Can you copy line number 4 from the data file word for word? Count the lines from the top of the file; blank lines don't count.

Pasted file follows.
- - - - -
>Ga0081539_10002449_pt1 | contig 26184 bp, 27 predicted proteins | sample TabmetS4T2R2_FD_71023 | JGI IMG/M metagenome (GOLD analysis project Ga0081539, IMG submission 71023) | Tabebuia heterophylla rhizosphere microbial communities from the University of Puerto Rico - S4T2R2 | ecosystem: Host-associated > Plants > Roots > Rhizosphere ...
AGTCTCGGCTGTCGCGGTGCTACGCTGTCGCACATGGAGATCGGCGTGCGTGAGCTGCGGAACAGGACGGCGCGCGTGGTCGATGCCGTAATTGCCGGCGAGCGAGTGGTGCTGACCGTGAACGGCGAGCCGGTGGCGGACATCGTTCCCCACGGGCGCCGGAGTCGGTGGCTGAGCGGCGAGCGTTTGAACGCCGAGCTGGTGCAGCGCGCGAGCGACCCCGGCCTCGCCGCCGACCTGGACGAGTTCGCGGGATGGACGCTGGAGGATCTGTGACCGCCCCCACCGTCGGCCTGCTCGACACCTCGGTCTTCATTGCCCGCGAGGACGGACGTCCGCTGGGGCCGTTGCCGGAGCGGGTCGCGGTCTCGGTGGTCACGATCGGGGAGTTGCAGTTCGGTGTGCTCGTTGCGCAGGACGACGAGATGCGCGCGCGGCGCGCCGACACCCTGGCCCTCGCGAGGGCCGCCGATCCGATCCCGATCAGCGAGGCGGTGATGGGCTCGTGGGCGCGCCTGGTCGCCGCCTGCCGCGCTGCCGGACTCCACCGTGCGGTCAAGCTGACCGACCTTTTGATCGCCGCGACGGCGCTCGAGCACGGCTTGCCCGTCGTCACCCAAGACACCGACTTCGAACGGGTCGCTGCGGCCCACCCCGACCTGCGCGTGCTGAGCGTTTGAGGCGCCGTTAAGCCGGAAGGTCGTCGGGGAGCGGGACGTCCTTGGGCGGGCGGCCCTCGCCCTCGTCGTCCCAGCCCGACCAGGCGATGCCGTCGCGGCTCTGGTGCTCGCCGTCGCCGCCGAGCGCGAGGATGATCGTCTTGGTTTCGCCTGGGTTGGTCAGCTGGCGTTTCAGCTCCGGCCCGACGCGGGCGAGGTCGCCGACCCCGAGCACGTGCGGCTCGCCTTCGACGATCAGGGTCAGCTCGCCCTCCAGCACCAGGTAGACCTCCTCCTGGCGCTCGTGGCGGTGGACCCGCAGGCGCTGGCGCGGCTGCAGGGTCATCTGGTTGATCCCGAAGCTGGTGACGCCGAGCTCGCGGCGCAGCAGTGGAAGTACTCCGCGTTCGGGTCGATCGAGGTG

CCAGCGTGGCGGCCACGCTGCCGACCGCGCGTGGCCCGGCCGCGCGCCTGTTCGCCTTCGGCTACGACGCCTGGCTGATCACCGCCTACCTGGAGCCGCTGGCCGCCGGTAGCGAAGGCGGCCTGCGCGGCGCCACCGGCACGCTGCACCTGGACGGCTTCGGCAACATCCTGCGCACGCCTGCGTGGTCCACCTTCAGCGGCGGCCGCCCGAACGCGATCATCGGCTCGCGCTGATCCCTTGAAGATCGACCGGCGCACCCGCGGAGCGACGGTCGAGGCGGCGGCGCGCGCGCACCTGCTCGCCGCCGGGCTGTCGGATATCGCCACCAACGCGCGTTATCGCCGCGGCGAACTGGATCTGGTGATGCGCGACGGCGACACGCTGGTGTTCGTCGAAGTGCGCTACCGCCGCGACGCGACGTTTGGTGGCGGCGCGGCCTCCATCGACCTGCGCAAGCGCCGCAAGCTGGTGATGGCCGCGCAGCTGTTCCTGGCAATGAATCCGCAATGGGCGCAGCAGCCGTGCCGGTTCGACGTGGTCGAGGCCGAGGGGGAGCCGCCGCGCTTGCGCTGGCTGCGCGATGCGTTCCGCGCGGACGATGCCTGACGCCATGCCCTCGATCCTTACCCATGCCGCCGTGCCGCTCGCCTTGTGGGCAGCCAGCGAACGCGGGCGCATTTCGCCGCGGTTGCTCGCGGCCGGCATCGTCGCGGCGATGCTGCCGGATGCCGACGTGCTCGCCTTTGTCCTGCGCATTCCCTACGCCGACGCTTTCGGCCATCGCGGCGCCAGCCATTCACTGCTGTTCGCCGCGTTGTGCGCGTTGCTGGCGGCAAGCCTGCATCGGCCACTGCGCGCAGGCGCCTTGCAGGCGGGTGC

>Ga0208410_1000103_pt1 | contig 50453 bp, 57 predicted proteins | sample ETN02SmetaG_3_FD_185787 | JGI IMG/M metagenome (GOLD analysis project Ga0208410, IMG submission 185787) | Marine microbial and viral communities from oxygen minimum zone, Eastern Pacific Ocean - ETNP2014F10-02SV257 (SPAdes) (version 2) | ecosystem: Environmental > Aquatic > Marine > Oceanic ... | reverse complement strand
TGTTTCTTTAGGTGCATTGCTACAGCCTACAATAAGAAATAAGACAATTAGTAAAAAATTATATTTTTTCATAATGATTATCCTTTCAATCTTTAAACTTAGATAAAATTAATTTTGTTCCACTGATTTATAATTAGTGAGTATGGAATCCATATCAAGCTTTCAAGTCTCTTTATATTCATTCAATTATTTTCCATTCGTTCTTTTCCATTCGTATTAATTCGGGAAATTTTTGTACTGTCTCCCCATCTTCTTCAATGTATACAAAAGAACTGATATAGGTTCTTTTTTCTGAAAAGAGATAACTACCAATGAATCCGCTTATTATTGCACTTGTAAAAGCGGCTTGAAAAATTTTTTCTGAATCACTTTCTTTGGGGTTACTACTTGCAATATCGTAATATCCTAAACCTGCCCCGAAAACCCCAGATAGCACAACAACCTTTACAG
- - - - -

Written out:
>Ga0208410_1000103_pt1 | contig 50453 bp, 57 predicted proteins | sample ETN02SmetaG_3_FD_185787 | JGI IMG/M metagenome (GOLD analysis project Ga0208410, IMG submission 185787) | Marine microbial and viral communities from oxygen minimum zone, Eastern Pacific Ocean - ETNP2014F10-02SV257 (SPAdes) (version 2) | ecosystem: Environmental > Aquatic > Marine > Oceanic ... | reverse complement strand